The Organization of Afro-American Unity will take those private steps that are necessary to insure the survival of the Afro-American people in the face of racist aggression and the defense of our women and children. We are within our rights to see to it that the Afro-American people who fulfill their obligations to the United States government (we pay taxes and serve in the armed forces of this country like American citizens do) also exact from this government the obligations that it owes us as a people, or exact these obligations ourselves. Needless to say, among this number we include protection of certain inalienable rights such as life, liberty, and the pursuit of happiness.
In areas where the United States government has shown itself unable and/or unwilling to bring to justice the racist oppressors, murderers, who kill innocent children and adults, the Organization of Afro-American Unity advocates that the Afro-American people insure ourselves that justice is done, whatever the price and by any means necessary.
We Afro-Americans feel receptive toward all peoples of goodwill. We are not opposed to multiethnic associations in any walk of life. In fact, we have had experiences which enable us to understand how unfortunate it is that human beings have been set apart or aside from each other because of characteristics known as "racial" characteristics.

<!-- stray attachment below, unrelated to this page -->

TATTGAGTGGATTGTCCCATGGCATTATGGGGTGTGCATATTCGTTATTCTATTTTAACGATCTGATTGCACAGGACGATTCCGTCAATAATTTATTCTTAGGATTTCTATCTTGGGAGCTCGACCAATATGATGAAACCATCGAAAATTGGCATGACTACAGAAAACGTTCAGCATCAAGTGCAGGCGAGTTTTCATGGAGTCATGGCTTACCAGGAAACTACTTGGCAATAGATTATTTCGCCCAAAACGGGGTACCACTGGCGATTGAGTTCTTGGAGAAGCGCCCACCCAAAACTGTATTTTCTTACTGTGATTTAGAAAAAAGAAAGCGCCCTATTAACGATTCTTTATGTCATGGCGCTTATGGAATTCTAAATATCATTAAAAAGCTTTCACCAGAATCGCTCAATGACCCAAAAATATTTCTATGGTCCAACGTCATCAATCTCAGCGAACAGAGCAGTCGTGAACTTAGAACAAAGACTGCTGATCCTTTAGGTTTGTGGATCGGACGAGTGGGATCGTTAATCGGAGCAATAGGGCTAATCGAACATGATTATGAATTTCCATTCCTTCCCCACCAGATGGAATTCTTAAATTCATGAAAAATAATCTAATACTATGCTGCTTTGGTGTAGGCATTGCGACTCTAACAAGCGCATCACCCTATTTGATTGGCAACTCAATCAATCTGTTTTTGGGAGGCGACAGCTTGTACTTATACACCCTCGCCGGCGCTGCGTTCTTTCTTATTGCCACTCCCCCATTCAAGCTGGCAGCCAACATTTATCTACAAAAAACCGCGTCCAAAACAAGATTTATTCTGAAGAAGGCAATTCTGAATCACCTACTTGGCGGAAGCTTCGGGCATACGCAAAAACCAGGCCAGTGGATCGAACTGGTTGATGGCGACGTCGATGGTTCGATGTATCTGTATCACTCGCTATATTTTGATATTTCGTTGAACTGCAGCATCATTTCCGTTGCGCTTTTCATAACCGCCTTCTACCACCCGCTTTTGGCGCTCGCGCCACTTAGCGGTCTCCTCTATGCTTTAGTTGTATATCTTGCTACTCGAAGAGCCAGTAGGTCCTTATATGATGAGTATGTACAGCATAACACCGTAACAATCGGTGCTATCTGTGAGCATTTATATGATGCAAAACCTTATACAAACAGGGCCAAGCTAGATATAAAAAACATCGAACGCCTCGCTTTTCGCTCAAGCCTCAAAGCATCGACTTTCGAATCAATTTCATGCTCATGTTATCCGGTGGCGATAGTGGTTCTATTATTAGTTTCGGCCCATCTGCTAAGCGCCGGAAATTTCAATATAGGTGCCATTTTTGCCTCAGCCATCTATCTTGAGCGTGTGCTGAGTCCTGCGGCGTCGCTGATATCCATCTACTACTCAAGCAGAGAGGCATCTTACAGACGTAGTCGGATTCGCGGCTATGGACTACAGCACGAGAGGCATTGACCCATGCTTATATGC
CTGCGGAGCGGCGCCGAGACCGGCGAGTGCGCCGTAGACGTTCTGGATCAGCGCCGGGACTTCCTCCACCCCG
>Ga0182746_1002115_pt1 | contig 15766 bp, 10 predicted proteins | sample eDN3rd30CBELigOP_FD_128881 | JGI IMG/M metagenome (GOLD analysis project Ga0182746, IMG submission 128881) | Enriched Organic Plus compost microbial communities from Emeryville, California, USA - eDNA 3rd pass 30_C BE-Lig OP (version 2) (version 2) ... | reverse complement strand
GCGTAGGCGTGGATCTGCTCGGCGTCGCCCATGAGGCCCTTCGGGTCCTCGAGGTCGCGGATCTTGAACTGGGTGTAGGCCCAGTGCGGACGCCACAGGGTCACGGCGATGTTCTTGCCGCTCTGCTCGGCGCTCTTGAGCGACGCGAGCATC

However, Afro-Americans did not create the prejudiced background and atmosphere in which we live. And we must face the facts. A "racial" society does exist in stark reality, and not with equality for Black people; so we who are nonwhite must meet the problems inherited from centuries of inequalities and deal with the present situations as rationally as we are able.
The exclusive ethnic quality of our unity is necessary for self-preservation. We say this because our experiences backed up by history show that African culture and Afro-American culture will not be accurately recognized and reported and cannot be respectably expressed nor be secure in its survival if we remain the divided, and therefore the helpless, victims of an oppressive society.